How Frank Sinatra helped Palm Springs become a goldmine of Modern Architecture

Before Frank Sinatra ever stepped foot into Palm Springs, the little town in the Coachella Valley had started its metamorphosis from a dusty spot in the desert to the polished star it would eventually become. But it was people like Mr. Sinatra who, with their interest and investment in this paradise, propelled the town into a place to see and be seen.

It is because of that interest that Palm Springs is now an icon of Mid-Century Modern design. Famous architects of that era were drawn here, both for the success they could achieve in designing homes, banks, and shops, and for the stunning weather the area is known for. Thanks to people like Sinatra, and other important but lesser known investors and visionaries, Palm Springs now has some of the best examples of preserved modern architecture to be found in the world.

Below are photos from my recent tour of Frank Sinatra’s Twin Palms estate, which has been lovingly refurbished after having escaped complete ruin, and a tour of the commercial district in Palm Springs, where all these swanky celebrities watched architects like E. Stewart Willaims turn this town into a goldmine of modernism.

The Twin Palms after which Sinatra's first Palm Springs estate was named. The house was designed by famous modernist architect E. Stewart Williams.

The pool, the pergola walkway, and the first house Frank Sinatra owned in Palm Springs. Originally, Sinatra wanted a traditional Georgian mansion, but when E. Stewart Williams presented him with this modern design, Old Blue Eyes chose the contemporary style: a house with a flat roof, lots of glass windows, and horizontal lines.

The living room with the original recording equipment still in tact. The house is rented out these days, which is why plasma screen TVs can be found in most of the rooms.

Much of the home has been completely renovated because it was otherwise falling apart in ruins. This bathroom, however, had all the original tile and fixtures from Frank's day, including a crack in one of the sinks said to be from Ava Gardner throwing a champagne bottle during one of the lovers' famous arguments.

Wood-clad ceilings, clerestory windows, and large floor-to-ceiling windows are some of my personal favorite features of this house and its contemporary style.

Also a favorite design element used in this house: the stacked ledger-stone, found on the fireplace in the master bedroom and on chimney outside.

Love those crooked lines of stacked ledger stone.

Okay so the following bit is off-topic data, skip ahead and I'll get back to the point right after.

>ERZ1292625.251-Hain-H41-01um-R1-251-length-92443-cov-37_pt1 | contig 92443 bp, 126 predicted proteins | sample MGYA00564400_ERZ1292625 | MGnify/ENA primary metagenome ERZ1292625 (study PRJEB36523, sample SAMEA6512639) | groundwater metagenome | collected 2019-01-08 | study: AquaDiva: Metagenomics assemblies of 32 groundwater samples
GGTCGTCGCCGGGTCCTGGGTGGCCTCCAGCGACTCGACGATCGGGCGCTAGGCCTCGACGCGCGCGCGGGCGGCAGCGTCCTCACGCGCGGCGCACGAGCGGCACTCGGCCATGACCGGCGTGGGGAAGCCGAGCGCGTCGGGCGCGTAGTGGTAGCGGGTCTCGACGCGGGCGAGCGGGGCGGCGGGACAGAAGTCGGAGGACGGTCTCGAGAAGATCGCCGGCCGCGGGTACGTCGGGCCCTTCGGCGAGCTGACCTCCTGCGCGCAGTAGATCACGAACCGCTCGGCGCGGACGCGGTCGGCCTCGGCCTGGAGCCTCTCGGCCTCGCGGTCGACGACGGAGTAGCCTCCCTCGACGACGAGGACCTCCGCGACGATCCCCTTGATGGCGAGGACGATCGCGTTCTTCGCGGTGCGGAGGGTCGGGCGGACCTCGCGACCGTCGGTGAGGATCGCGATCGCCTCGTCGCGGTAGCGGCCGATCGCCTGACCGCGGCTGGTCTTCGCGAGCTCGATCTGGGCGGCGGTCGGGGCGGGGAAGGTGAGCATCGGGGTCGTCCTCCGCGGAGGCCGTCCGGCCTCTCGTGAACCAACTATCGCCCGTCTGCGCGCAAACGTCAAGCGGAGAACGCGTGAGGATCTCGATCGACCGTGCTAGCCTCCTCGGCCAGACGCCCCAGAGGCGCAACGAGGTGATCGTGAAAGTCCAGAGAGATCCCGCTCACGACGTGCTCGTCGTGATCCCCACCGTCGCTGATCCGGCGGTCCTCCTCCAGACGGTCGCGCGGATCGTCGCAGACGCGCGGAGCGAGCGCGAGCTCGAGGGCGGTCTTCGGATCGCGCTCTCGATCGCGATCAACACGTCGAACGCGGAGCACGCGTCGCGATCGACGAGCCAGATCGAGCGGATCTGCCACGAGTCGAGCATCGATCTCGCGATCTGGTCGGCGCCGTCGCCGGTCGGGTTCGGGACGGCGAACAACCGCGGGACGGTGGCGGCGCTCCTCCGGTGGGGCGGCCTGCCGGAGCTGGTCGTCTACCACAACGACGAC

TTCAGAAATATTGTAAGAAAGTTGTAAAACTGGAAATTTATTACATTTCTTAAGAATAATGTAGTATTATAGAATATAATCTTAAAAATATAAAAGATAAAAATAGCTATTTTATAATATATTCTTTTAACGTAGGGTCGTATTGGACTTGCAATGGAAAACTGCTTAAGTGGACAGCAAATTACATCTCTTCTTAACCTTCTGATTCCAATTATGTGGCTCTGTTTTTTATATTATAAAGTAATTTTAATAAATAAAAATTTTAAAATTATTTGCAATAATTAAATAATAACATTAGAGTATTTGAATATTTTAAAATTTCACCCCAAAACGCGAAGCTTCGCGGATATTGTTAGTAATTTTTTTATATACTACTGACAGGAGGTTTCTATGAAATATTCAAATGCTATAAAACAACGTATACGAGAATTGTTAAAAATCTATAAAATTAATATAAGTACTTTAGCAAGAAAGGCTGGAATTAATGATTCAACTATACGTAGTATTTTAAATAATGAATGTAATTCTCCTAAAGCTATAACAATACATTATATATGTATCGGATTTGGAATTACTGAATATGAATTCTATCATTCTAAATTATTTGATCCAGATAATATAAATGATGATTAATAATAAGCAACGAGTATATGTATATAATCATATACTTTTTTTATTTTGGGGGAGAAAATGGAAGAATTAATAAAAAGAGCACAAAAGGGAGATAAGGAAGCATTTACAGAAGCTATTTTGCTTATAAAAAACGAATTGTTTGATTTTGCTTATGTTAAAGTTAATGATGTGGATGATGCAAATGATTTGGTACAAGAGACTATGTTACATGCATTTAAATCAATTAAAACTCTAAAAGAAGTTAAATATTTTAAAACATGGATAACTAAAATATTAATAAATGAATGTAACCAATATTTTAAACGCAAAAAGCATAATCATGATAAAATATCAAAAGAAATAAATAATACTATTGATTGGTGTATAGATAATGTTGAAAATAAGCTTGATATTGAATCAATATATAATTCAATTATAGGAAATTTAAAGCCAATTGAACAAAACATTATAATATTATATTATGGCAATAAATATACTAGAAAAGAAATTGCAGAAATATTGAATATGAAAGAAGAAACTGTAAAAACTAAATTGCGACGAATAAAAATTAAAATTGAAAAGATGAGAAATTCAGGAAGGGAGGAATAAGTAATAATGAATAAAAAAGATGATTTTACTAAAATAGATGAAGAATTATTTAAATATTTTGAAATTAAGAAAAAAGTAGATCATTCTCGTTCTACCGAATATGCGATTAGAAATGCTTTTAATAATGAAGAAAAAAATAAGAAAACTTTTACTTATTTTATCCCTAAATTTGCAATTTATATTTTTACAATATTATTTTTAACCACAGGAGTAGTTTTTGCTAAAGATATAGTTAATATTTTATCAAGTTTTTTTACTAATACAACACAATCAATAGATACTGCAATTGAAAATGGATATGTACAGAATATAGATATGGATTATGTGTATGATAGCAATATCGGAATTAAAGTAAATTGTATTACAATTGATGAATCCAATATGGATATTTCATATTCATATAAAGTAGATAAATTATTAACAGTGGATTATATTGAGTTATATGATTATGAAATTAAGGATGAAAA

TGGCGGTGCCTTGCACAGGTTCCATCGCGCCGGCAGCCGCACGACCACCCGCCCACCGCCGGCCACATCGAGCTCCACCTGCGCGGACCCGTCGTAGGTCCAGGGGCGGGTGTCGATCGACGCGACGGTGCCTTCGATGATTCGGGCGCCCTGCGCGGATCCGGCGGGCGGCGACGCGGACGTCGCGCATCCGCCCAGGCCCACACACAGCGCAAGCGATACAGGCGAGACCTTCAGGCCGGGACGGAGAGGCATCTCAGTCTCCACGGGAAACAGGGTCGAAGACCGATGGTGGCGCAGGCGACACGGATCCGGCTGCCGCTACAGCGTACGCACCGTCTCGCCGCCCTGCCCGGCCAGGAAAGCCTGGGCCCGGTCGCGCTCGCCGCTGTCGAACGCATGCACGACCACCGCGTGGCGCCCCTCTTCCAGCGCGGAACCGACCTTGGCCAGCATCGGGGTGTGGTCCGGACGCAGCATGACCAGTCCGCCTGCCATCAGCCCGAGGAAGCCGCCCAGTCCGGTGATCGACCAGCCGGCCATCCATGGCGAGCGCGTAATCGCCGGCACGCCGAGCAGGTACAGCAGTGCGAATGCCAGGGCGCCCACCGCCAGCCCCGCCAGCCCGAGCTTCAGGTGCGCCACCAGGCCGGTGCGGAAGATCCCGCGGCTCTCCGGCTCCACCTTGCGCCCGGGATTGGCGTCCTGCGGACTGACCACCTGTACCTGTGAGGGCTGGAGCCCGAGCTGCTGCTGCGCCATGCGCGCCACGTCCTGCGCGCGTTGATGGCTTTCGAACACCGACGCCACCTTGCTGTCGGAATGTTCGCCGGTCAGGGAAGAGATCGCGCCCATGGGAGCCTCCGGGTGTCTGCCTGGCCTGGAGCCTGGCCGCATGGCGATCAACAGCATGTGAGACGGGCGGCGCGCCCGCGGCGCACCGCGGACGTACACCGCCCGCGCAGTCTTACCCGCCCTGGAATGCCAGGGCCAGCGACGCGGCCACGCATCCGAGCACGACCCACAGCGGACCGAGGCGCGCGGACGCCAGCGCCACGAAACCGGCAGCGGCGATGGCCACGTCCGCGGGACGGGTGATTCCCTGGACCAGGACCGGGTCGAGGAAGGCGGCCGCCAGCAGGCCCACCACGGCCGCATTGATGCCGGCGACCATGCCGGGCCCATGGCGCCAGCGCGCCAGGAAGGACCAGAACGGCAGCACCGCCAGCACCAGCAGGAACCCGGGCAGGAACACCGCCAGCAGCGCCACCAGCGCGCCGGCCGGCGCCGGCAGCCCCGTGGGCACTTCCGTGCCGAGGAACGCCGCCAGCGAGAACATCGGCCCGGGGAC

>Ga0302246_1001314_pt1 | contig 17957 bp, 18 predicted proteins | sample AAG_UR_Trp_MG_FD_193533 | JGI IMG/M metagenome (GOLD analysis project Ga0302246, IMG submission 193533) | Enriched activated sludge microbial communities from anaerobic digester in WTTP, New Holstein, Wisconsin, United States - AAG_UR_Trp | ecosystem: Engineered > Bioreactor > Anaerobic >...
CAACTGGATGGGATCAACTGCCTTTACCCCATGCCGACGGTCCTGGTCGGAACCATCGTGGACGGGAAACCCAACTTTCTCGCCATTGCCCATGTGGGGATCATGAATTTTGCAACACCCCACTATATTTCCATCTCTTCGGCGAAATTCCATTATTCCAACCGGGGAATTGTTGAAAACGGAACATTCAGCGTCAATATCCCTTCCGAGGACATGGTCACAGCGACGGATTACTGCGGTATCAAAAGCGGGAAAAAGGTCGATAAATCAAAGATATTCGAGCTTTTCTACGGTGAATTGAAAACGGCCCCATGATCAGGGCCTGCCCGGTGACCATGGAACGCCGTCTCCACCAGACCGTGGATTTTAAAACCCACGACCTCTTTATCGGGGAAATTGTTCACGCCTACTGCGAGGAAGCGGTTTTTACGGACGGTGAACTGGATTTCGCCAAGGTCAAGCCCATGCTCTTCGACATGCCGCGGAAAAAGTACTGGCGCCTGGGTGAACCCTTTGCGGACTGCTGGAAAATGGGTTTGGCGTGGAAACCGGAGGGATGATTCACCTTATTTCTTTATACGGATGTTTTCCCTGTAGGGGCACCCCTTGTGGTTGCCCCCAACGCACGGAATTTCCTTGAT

Architects like E. Stewart Williams designed a lot of the homes in the area, but the commercial district–a short, few-block span bordered by Indian Canyon Drive and Palm Canyon Drive–is packed with exquisite examples of modern architecture designed by Williams and other famous names of that era. Nearly every building has the presence of a beauty queen.

Union Bank has beautiful art deco tiles which tell the story of Palm Springs' history.

One of the easier modern icons to spot, thanks to its location on a triangular corner and the blue tiles along the front of it, was designed by Rudy Baumfeld of Gruen & Associates in 1959. Today it is a functioning Bank of America branch.

This is my favorite building in Palm Springs. It was designed by the same man who designed Sinatra's house, E. Stewart Williams. It is now a Chase bank.

Here you can see it from across the street. Notice how the mountain behind the building seems to sit on top like the pediment of an ancient Greek temple.

Another building designed by E. Stewart Williams, the Santa Fe Federal Savings and Loan was completed in 1960. This building is in the process of being restored to become the Palm Springs Art Museum’s Edwards Harris Center for Architecture and Design.

There are lots of other buildings along the route that have a wonderful connection to the modernist architects from the middle of last century. Palm Springs Art Museum and the Palm Springs Preservation Foundation have done a wonderful job of encouraging preservation of these buildings and homes. On the tours we have participated in, the names of the architects are spoken with deserved respect. On the sidewalks outside of the soon-to-be Palm Springs Art Museum’s Edwards Harris Center for Architecture and Design those same names so well-known and beloved in this beautiful city are preserved on a Walk of Fame.

Donald Wexler, known perhaps best for the Alexander Steel Houses built in the early 60s around Palm Springs, he is a rock star architect in these parts and still lives in the area.

If you've been following my posts this week, you will recognize this man's name: Albert Frey. He has several structures in the area that are still in use, including the Palm Springs Aerial Tramway, the Tramway Gas Station (now the Palm Springs Visitor Center), and, of course, several homes, including his own. Outside the bounds of Palm Springs, Frey might best be known for designing the Museum of Modern Art in New York.

William Krisel designed some 30,000 homes in Southern California and left when the industry became "too uptight". He was interviewed by Dwell Magazine in June 2009.

And, of course no Palm Springs Architect Walk of Fame would be complete without E. Stewart Williams. He contributed much to the style for which Palm Springs is so well known.

For more examples of Modern Architecture found throughout Palm Springs, take a look at this article which provides information about a lot of the greatest of the Old Dames and their architects.

Other resources about Modern Architecture can be found below:

Tomorrow is the last day of Modernism Week for me. It is my understanding that the Double-Decker Bus Tour I will be taking is the perfect way to wrap up such a fantastic week of travel back to the mid-century.

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